There and Back Again

John Shea confessed his Doctor Who fandom, so I’ll meet him and match him geek-for-geek with Tolkien’s The Lord of the Rings. I’ve read it and reread it many times over the years. No doubt some people will roll their eyes at that, dismissing the elves-and-wizards genre as mere adolescent escapism. That’s fine; people have been calling The Lord of the Rings “juvenile trash” since it was first published (though others disagreed equally early). But Tolkien was after something more significant than the vampires and werewolves and the next tween movie sensation. His imagination was deeply Catholic, and he understood his writing not as escapism, but as an act of what he called “sub-creation,” itself an act of praise for the one Creator.

I’ve been thinking about this recently while following a blogger who describes himself as a “vegan cyclist, Internet community nerd, atheist bookworm, high-five purveyor” on his first-ever reading of The Lord of the Rings. Besides being impressed that Mark has managed to preserve himself from being spoiled about the details of the story (really? where was he when the movies came out?), I’ve enjoyed the chance to re-experience, through Mark’s eyes, the thrill of encountering Tolkien’s world for the first time, by seeing him fall in love with the details, characters, and twists in the plot. I was on the edge of my seat waiting for him to find out (spoiler alert) what had happened to Gandalf.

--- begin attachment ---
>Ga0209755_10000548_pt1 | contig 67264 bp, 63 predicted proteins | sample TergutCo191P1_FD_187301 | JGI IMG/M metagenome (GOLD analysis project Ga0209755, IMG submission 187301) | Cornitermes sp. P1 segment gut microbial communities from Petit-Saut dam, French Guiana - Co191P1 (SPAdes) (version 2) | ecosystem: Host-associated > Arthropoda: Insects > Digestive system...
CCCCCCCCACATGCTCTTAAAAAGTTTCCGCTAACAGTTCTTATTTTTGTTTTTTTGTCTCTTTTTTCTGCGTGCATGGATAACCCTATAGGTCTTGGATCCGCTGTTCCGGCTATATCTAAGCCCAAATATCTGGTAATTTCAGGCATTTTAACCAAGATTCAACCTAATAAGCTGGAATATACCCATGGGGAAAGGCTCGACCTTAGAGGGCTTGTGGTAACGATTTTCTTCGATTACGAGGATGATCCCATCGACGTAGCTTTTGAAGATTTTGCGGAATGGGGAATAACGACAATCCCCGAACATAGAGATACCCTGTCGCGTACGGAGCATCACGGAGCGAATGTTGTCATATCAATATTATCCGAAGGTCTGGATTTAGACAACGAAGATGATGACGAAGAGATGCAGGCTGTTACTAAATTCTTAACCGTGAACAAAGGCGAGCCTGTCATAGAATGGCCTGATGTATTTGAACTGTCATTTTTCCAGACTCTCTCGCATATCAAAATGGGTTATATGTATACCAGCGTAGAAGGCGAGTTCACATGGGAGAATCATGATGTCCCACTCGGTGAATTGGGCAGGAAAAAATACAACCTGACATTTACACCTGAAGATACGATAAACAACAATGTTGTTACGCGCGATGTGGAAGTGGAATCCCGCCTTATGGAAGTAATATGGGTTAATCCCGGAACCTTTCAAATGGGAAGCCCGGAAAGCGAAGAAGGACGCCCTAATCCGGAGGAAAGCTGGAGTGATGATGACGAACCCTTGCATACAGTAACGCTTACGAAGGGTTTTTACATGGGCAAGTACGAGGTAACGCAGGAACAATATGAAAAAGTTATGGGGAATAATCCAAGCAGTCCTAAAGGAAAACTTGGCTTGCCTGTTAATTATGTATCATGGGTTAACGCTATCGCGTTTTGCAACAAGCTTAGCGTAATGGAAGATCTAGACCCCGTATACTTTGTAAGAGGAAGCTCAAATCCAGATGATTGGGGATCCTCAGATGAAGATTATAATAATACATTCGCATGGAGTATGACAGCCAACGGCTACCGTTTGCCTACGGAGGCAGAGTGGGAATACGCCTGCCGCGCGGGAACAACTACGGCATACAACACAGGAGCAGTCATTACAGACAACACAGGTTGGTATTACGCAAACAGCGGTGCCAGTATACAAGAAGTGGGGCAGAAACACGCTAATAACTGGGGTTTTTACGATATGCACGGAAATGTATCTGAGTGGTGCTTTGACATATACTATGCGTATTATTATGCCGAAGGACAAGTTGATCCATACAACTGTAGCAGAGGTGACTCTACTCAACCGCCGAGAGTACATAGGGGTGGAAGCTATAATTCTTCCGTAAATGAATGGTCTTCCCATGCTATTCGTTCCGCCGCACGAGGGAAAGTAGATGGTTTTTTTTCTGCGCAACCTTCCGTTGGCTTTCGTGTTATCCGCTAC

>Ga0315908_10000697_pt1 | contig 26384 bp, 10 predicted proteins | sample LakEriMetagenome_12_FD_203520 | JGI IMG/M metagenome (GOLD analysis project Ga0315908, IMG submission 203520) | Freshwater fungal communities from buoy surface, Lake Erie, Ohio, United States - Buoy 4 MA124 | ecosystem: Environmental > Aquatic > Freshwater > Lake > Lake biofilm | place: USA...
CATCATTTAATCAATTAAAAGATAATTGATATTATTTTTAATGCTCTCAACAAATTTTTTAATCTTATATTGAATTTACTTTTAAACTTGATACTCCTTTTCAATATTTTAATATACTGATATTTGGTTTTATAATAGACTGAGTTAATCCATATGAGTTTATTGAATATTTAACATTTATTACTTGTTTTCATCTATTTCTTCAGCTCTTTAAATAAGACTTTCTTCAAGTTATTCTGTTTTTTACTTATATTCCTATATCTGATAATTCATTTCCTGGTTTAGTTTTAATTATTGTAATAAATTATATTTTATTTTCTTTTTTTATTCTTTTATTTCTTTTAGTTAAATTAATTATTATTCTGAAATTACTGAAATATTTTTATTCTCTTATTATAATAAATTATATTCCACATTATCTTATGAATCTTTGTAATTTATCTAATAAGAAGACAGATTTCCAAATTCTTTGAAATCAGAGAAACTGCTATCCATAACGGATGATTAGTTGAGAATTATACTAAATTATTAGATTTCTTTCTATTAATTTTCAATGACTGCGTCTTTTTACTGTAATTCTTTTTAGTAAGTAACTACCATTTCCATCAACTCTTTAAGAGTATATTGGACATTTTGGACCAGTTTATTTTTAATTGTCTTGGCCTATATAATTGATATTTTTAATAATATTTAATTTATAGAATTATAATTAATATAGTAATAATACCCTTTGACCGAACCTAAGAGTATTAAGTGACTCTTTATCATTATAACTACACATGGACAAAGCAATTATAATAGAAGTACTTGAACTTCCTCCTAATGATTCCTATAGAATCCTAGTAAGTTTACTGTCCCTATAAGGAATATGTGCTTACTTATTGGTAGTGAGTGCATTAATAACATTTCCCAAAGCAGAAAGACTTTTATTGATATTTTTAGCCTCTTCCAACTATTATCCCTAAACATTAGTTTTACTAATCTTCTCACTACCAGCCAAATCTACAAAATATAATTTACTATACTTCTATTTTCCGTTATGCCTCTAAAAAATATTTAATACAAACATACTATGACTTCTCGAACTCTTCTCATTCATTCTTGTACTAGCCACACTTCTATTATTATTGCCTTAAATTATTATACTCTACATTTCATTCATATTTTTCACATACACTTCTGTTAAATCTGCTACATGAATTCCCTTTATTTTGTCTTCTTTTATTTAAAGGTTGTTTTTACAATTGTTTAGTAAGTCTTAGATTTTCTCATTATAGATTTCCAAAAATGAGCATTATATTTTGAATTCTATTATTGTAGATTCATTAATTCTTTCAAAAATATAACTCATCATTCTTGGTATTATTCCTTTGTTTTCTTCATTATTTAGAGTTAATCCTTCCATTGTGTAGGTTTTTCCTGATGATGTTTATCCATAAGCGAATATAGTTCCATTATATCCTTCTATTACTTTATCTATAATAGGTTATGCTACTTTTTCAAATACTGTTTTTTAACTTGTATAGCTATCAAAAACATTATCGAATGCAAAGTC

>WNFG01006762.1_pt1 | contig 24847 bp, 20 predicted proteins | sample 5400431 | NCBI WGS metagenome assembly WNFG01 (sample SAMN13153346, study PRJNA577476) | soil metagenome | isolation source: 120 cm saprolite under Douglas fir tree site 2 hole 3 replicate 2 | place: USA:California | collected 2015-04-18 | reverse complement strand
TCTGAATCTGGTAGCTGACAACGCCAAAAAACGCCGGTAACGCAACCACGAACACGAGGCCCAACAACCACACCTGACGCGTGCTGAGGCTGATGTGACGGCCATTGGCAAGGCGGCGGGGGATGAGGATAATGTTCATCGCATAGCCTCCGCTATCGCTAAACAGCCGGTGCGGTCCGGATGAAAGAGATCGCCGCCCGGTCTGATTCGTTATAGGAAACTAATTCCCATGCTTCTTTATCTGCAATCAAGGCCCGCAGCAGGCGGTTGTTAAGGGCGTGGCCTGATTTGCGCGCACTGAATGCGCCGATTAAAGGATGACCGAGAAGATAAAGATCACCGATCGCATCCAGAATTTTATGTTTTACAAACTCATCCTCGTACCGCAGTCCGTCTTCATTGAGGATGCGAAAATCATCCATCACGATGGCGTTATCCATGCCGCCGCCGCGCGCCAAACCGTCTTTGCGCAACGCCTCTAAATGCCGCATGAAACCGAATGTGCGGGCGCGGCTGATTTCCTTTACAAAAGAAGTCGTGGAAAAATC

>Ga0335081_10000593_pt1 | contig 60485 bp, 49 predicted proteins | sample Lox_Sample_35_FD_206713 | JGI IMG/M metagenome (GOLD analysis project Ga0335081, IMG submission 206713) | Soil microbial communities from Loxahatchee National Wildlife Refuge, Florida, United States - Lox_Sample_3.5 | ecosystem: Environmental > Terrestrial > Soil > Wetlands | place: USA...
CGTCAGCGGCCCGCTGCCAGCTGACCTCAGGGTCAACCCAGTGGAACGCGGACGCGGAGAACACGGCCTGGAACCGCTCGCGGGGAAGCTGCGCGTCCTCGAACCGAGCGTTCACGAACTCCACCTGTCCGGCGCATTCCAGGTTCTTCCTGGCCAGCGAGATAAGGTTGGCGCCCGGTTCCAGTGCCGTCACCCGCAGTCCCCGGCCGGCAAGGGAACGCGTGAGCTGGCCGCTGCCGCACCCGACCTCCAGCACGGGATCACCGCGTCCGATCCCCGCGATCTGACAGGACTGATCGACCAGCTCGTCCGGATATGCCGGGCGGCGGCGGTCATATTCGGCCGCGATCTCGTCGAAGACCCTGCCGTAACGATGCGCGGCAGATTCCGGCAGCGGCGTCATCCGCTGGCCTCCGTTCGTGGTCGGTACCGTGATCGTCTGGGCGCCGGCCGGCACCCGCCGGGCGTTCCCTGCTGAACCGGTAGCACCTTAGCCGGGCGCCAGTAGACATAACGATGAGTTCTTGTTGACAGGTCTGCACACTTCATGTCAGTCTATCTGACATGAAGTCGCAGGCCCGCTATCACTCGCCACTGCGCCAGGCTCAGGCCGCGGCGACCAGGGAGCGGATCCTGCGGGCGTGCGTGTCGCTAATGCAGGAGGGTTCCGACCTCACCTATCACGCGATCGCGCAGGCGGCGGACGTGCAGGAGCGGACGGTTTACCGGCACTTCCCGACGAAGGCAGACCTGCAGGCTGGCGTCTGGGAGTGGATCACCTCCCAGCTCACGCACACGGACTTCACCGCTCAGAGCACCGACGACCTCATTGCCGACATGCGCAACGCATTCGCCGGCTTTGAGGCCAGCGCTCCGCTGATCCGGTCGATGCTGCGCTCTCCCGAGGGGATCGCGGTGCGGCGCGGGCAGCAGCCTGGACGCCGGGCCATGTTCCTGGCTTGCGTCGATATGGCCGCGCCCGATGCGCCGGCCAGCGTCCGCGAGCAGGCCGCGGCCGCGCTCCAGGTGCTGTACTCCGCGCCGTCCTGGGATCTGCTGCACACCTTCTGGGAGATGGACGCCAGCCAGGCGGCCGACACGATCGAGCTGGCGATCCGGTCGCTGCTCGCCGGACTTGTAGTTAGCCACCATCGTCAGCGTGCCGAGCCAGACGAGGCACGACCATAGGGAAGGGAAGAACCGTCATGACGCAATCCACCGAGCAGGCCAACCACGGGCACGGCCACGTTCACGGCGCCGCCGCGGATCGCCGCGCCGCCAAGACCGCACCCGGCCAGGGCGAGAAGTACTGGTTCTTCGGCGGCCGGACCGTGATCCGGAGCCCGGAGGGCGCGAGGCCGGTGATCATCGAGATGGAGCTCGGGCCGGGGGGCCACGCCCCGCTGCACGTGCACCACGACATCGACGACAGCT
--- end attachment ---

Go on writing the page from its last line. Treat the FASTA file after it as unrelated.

I have no idea whether or not this “atheist bookworm” knows how deeply Catholic Tolkien’s imagination is, and I don’t know how he would respond if he found out. What I do know is that I’m very grateful for the opportunity for this Jesuit geek to enjoy going “there and back again” (in the Ignatian sense, as Peter Folan explains here about the Superbowl) in a book that’s helped form my vision of God in all things.

Fair warning: Mark Reads uses rather “energetic” language to describe how excited he gets about the book – thus the external links.

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